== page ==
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ERIC Number: ED544217
Record Type: Non-Journal
Publication Date: 2013-Oct
Pages: 26
Abstractor: ERIC
Reference Count: 46
Degrees of Debt. Student Borrowing and Loan Repayment of Bachelor's Degree Recipients 1 Year after Graduating: 1994, 2001, and 2009. Stats in Brief. NCES 2014-011
Woo, Jennie H.
National Center for Education Statistics
This Statistics in Brief examines three cohorts of recent college graduates 1 year after they attained their bachelor's degree. The graduation years for the three cohorts span a 15-year period: 1992-93, 1999-2000, and 2007-08. The latest cohort (2007-08) graduated in the midst of the 2008 recession. This Statistics in Brief first examines how borrowing for under-graduate education and graduates' cumulative debt changed over the three cohorts and then compares graduates' debt burden (ability to repay loans based on employment income) 1 year after graduation (1994, 2001, and 2009). Finally, for each of the cohorts, the analysis examines the relationship between level of debt and students' post-graduate activities in terms of graduate school enrollment and living arrangements (with parents or not). The data for this study were collected through three administrations of the Baccalaureate and Beyond Longitudinal Study (B&B), which follows bachelor's degree recipients identified in the National Postsecondary Student Aid Study (NPSAS). NPSAS collects data on a sample of graduate and undergraduate students who represent all students enrolled at institutions eligible to participate in federal financial aid programs under Title IV of the Higher Education Act (sometimes referred to as "Title IV Institutions"). In addition to their base year NPSAS interview, bachelor's degree recipients in each B&B cohort (1992-93, 1999-2000, and 2007-08) completed a follow-up interview 1 year after graduating (as of 1994, 2001, and 2009). This Brief analyzes data from both base-year and first follow-up interviews. Study questions include: (1) Among recent college graduates, how did the percentage who borrowed to pay for undergraduate education and their cumulative debt change across the three cohorts? (2) Among bachelor's degree recipients who borrowed, what percentage were repaying student loans 1 year after graduation? (3) Within each cohort, how did students' level of debt vary with their subsequent enrollment in graduate education and living arrangements with their parents 1 year after graduation? Key findings include: (1)The percentage of recent college graduates who borrowed for their undergraduate education was higher in each successive cohort (49,64, and 66 percent, respectively, among graduates in 1992-93,1999-2000, and 2007-08) though the difference between the first two cohorts was greater than the difference between the middle and latest cohort. Likewise, the average cumulative debt (in Constant 2009 dollars from all sources increased in each successive cohort, from $15,000 to $22,400 to $24,700. (2) In all three cohorts, the rate of borrowing was highest among students at for-profit institutions (7-to 90 percent), (3) Among students at public and private nonprofit institutions, the most frequent borrowers were lower income dependent students at private nonprofit institutions (70 to 80 percent borrowed) for all three cohorts. (4) Proportionately fewer borrowers in the latest cohort (2009) were in repayment 1 year after graduation than were their counterparts in 1994 and 2001(60 vs. 65 and 66 percent, respectively). (5) Also in 2009, a larger percentage, (31 percent) of graduates in repayment faced high monthly loan payments (greater than 12 percent of their monthly income), than their counterparts in 1994 and 2001 (22 and 18 percent, respectively).(6) Levels of student debt were not consistently associated with students' subsequent graduate school enrollment or living arrangements with parents 1 year after graduation. Instead both experiences varied with cohort year; graduate school enrollment was highest in 2009 (the year after the economic recession began),and moving back home to live with parents (among students age 24 or younger) was higher in both 1994, and 2009 (27 percent) than in 2001 (18 percent). (Contains 3 tables, 10 figures, and 15 footnotes.) [This report was prepared for the National Center for Education Statistics under Contract No. ED-07-CO-0104 with RTI International.]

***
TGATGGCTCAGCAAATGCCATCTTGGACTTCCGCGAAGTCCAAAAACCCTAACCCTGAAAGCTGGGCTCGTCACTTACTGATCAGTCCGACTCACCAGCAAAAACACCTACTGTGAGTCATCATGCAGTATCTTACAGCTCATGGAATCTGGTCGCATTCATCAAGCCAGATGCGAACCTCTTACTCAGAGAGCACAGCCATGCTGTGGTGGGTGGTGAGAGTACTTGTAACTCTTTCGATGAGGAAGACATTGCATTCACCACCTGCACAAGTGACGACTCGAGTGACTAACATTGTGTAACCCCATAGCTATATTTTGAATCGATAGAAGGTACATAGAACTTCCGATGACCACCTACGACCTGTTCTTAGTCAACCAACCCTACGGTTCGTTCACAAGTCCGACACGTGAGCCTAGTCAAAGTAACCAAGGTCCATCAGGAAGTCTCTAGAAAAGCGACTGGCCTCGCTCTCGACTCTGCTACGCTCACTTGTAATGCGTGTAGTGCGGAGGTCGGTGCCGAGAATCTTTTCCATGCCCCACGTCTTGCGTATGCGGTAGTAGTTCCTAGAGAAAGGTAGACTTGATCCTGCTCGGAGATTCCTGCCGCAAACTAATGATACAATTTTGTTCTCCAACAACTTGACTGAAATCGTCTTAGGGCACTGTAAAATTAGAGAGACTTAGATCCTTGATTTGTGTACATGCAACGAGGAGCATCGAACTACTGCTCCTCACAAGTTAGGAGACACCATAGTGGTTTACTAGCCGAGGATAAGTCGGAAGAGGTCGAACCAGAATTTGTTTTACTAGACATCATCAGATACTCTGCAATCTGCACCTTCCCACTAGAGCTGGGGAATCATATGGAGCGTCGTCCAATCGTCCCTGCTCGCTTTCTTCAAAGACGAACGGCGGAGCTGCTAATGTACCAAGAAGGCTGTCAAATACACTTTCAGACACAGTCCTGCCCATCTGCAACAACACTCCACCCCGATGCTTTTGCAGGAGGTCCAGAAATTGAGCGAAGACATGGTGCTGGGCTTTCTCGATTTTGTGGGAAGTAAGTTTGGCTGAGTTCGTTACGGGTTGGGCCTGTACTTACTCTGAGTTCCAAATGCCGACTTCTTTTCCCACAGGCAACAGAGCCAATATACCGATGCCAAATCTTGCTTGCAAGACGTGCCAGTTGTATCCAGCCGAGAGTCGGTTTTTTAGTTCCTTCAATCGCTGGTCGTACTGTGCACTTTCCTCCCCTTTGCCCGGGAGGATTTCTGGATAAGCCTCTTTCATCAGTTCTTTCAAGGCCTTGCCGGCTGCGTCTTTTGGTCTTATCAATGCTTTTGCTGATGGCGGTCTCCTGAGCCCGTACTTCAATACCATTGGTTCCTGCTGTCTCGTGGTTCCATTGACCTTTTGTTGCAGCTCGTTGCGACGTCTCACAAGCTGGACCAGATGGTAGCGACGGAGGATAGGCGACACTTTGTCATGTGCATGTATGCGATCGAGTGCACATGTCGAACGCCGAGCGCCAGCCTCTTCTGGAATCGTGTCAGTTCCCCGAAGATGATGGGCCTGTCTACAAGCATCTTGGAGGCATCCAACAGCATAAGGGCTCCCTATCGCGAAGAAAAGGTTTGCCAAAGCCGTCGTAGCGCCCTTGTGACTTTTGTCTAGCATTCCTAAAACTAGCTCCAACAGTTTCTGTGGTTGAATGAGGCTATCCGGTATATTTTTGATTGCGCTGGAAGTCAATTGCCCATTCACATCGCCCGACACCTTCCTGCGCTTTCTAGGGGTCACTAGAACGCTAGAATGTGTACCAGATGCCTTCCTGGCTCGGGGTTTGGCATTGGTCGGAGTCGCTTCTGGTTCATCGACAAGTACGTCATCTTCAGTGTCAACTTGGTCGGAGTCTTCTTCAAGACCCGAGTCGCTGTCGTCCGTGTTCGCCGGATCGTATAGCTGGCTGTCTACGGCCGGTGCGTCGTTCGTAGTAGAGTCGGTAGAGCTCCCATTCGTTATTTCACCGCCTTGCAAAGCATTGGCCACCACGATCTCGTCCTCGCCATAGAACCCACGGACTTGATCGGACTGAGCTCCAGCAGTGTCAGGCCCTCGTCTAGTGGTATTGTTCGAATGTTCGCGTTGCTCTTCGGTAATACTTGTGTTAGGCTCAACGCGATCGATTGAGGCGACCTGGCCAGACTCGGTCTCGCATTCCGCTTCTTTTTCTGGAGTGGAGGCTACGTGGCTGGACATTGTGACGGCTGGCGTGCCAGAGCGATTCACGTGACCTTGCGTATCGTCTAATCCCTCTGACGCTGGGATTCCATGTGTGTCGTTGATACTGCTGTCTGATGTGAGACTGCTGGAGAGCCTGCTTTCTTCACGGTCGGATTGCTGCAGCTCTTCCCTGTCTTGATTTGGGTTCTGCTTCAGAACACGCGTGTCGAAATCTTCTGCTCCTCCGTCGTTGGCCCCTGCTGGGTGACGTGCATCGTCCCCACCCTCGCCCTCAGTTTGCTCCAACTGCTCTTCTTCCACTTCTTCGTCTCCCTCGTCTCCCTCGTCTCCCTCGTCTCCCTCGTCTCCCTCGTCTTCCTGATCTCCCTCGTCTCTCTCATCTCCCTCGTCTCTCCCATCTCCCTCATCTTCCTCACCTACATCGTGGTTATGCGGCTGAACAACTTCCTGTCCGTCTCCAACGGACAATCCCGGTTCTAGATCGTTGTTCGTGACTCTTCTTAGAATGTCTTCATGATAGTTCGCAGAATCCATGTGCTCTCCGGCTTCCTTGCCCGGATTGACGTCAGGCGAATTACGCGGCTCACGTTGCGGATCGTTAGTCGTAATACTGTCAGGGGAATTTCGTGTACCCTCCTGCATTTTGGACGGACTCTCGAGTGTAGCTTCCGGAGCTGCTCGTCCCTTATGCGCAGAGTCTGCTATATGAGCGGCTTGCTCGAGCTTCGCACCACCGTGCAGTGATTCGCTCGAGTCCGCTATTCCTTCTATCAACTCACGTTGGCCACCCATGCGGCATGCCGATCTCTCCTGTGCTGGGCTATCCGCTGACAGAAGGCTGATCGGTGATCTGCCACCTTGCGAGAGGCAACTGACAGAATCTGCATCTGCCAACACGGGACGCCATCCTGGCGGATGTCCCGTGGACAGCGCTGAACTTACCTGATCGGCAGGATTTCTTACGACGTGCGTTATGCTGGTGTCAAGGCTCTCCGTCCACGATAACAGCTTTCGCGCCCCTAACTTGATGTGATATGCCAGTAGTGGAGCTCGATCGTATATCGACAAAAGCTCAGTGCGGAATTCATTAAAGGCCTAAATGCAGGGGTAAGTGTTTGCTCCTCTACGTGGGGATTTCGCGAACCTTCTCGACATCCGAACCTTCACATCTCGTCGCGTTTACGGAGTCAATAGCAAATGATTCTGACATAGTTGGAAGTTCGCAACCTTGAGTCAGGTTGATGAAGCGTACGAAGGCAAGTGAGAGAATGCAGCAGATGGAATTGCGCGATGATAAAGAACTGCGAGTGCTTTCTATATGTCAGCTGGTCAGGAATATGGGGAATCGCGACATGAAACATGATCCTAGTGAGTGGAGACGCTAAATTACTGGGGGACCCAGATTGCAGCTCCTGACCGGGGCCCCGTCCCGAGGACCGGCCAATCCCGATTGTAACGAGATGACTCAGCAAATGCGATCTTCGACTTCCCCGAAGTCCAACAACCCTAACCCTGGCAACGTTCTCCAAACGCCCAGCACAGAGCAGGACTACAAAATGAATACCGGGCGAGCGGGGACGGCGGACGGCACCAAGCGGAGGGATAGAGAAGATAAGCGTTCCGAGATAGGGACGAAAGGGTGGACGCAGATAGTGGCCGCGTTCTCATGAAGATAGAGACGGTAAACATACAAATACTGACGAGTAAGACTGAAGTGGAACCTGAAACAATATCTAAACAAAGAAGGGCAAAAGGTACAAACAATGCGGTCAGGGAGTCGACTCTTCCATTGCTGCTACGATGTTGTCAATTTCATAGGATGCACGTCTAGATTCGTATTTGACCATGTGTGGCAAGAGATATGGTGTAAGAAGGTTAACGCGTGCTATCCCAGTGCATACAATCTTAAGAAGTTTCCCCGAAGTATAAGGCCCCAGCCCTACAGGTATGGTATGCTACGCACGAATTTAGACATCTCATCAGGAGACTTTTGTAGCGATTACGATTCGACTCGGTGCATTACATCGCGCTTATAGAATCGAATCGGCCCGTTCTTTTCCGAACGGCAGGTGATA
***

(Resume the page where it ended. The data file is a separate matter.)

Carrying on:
National Center for Education Statistics. Available from: ED Pubs. P.O. Box 1398, Jessup, MD 20794-1398. Tel: 877-433-7827; Web site:
Publication Type: Numerical/Quantitative Data; Reports - Research
Education Level: Higher Education; Postsecondary Education
Audience: N/A
Language: English
Sponsor: N/A
Authoring Institution: National Center for Education Statistics (ED)
Identifiers - Laws, Policies, & Programs: Higher Education Act Title IV; Pell Grant Program
Identifiers - Assessments and Surveys: Baccalaureate and Beyond Longitudinal Study (NCES)
IES Funded: Yes